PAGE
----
Huttunen-Lenz, M. (Autor de correspondencia); Hansen, S.; Christensen, P.; Larsen, T. M.; Sando-Pedersen, F.; Drummen, M.; Adam, T. C.; Macdonald, I. A.; Taylor, M. A.; Martínez Hernández, Alfredo
; Navas Carretero, Santiago
; Handjiev, S. ; Poppitt, S. D.; Silvestre, M. P.; Fogelholm, M.; Pietilainen, K. H.; Brand-Miller, J.; Berendsen, A. A. M. ; Raben, A.; Schlicht, W.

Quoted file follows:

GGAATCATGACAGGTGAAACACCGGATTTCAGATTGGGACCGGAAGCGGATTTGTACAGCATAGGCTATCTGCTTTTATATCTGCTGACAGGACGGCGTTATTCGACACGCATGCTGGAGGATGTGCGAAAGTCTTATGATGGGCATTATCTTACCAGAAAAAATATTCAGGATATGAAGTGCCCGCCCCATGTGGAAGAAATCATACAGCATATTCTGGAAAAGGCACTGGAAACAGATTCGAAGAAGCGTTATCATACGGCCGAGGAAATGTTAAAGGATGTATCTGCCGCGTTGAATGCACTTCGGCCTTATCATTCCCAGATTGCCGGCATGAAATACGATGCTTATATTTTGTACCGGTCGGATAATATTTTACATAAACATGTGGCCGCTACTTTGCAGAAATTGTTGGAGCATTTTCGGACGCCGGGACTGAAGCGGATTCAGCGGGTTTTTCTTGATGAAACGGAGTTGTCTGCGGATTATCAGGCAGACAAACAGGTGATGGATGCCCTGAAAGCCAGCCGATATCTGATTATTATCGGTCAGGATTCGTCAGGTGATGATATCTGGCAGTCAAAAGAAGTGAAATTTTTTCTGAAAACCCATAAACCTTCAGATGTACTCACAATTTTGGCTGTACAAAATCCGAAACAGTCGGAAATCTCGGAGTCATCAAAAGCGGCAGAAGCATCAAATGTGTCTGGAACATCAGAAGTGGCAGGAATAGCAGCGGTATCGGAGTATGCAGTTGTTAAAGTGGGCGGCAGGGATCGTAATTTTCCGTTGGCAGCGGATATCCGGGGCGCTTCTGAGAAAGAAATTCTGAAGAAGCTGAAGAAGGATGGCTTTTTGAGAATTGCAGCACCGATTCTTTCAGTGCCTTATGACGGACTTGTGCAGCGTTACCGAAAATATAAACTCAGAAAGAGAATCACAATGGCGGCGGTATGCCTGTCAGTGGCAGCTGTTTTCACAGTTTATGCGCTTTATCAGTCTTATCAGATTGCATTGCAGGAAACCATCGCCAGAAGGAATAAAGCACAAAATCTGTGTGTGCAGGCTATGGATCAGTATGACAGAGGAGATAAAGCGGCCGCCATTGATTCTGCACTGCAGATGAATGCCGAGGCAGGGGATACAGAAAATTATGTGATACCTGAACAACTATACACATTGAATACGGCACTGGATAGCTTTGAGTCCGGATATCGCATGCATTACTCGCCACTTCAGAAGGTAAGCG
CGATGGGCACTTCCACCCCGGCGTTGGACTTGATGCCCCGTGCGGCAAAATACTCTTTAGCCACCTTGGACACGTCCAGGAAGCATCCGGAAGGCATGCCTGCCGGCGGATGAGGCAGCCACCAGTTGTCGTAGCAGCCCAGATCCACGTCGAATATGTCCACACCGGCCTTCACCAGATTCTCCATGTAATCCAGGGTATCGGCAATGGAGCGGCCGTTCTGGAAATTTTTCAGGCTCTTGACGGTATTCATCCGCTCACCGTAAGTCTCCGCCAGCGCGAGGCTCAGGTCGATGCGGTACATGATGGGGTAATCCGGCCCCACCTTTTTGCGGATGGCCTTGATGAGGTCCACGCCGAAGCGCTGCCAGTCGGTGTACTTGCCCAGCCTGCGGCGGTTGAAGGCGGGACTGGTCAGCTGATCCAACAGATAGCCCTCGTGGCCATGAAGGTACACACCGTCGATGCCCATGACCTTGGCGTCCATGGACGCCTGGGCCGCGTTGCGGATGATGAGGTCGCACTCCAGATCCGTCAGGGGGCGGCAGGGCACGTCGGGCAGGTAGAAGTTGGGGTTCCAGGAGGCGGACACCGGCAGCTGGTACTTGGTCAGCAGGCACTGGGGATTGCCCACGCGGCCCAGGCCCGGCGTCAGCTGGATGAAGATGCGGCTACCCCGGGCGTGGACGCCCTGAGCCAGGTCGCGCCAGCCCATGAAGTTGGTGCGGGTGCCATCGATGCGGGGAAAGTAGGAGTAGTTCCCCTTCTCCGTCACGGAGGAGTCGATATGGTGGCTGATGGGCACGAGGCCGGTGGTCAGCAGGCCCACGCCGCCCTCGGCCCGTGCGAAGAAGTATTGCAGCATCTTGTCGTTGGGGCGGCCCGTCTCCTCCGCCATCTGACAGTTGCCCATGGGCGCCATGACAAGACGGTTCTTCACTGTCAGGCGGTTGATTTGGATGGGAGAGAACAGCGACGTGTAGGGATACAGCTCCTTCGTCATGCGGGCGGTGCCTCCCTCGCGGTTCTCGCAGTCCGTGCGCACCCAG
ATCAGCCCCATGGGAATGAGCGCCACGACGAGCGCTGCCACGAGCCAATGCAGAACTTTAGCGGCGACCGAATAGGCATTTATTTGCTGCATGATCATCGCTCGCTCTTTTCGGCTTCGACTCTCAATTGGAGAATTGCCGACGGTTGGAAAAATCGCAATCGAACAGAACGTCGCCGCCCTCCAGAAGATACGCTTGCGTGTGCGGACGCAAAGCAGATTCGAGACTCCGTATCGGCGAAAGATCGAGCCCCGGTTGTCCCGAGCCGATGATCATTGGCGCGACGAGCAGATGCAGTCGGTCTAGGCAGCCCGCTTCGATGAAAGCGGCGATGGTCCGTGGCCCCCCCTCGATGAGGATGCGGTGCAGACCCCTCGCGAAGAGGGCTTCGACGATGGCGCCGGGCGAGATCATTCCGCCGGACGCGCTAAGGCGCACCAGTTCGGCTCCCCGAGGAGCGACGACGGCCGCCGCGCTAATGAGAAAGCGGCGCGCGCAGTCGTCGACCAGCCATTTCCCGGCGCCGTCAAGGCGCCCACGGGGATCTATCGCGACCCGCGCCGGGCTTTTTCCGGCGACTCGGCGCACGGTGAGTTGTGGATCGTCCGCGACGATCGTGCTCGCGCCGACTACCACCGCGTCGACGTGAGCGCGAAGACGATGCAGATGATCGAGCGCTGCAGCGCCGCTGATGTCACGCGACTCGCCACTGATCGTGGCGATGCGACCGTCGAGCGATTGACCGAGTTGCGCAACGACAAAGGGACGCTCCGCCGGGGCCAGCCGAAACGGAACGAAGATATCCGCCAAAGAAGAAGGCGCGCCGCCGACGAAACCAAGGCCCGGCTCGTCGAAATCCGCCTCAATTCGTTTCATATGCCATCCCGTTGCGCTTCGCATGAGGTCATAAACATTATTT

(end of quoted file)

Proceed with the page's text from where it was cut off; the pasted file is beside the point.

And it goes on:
Purpose: Onset of type 2 diabetes (T2D) is often gradual and preceded by impaired glucose homeostasis. Lifestyle interventions including weight loss and physical activity may reduce the risk of developing T2D, but adherence to a lifestyle change is challenging. As part of an international T2D prevention trial (PREVIEW), a behavior change intervention supported participants in achieving a healthier diet and physically active lifestyle. Here, our aim was to explore the influence of this behavioral program (PREMIT) on social-cognitive variables during an 8-week weight loss phase. Methods: PREVIEW consisted of an initial weight loss, Phase I, followed by a weight-maintenance, Phase II, for those achieving the 8-week weight loss target of >= 8% from initial bodyweight. Overweight and obese (BMI >= 25 kg/m(2))individuals aged 25 to 70 years with confirmed pre-diabetes were enrolled. Uni- and multivariate statistical methods were deployed to explore differences in intentions, self-efficacy, and outcome expectancies between those who achieved the target weight loss ("achievers") and those who did not ("non-achievers"). Results: At the beginning of Phase I, no significant differences in intentions, self-efficacy and outcome expectancies between "achievers" (1,857) and "non-achievers" (163) were found. "Non-achievers" tended to be younger, live with child/ren, and attended the PREMIT sessions less frequently. At the end of Phase I, "achievers" reported higher intentions (healthy eating chi(2)((1))=2.57; P < 0.008, exercising chi(2)((1))=0.66; P < 0.008), self-efficacy (F-(2;1970)=10.27, P <0.005), and were more positive about the expected outcomes (F-(4; 1968)=11.22, P < 0.005). Conclusion: Although statistically significant, effect sizes observed between the two groups were small. Behavior change, however, is multi-determined. Over a period of time, even small differences may make a cumulative effect. Being successful in behavior change requires that the "new" behavior is implemented time after time until it becomes a habit. Therefore, having even slightly higher self-efficacy, positive outcome expectancies and intentions may over time result in considerably improved chances to achieve long-term lifestyle changes.